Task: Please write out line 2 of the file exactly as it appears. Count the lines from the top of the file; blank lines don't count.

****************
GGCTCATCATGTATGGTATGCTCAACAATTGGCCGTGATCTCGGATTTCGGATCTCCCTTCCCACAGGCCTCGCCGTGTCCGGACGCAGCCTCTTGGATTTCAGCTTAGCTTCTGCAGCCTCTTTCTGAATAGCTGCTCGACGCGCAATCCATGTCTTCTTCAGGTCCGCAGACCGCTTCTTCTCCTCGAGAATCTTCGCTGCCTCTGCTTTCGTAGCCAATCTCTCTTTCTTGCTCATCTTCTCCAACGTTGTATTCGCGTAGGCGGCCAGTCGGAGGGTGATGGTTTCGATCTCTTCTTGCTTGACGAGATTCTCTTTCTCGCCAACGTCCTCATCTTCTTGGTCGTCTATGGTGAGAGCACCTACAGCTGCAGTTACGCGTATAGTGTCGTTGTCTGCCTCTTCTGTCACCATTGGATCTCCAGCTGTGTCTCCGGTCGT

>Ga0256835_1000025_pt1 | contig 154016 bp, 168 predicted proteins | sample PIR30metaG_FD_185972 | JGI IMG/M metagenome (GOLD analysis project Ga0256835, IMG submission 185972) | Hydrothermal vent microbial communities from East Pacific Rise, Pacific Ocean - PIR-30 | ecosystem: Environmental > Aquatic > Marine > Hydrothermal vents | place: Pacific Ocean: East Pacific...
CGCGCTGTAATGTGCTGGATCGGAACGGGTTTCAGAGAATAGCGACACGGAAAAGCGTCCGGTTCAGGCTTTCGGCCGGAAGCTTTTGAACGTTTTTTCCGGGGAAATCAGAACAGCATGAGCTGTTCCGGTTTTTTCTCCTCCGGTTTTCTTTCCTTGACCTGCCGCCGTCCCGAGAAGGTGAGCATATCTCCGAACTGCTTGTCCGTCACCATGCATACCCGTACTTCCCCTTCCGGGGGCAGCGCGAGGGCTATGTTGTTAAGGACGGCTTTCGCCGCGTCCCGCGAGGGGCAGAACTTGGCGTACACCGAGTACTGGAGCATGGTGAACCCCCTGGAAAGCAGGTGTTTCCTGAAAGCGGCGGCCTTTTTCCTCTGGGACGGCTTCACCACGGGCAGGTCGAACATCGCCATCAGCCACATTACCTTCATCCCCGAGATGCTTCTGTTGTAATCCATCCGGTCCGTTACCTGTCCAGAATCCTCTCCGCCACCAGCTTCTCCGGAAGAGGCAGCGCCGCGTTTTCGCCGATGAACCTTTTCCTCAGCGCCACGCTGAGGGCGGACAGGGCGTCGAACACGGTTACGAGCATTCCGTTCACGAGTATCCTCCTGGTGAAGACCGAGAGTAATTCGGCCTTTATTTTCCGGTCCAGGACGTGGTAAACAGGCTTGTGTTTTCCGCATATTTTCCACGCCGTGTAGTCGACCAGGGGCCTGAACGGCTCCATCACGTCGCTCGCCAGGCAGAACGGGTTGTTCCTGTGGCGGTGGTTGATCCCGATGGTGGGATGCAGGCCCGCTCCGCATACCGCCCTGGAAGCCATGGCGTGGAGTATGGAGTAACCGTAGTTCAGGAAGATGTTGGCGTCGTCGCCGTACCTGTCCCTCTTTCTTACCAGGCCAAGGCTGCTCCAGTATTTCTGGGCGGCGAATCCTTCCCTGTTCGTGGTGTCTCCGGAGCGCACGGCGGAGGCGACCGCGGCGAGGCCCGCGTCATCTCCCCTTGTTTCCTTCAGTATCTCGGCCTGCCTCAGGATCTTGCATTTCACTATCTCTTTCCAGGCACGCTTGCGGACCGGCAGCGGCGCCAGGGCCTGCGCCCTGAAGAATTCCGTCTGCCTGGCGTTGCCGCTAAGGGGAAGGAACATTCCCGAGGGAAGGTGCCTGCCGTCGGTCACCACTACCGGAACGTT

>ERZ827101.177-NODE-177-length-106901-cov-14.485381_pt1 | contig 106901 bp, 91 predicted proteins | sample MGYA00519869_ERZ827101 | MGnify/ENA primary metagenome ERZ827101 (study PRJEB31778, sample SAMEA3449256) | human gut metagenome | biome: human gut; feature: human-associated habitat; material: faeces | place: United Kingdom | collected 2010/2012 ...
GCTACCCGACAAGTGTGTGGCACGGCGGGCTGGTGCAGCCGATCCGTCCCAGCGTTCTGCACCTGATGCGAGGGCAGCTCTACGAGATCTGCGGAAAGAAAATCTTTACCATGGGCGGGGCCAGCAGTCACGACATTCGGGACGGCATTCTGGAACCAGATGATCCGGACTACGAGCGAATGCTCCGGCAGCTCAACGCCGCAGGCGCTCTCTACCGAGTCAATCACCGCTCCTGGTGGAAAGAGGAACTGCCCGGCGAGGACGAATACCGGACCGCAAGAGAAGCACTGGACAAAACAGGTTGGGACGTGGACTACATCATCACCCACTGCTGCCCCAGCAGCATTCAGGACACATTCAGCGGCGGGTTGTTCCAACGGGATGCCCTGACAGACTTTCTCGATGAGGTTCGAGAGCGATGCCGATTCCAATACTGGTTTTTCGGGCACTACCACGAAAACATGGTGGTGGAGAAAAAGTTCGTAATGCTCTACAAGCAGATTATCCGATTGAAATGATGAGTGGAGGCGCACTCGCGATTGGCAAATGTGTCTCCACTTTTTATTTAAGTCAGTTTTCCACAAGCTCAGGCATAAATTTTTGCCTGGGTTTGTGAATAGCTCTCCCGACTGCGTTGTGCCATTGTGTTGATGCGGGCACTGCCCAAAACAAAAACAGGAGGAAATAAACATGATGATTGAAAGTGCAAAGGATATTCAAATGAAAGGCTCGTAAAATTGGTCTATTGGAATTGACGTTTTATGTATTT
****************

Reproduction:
>Ga0256835_1000025_pt1 | contig 154016 bp, 168 predicted proteins | sample PIR30metaG_FD_185972 | JGI IMG/M metagenome (GOLD analysis project Ga0256835, IMG submission 185972) | Hydrothermal vent microbial communities from East Pacific Rise, Pacific Ocean - PIR-30 | ecosystem: Environmental > Aquatic > Marine > Hydrothermal vents | place: Pacific Ocean: East Pacific...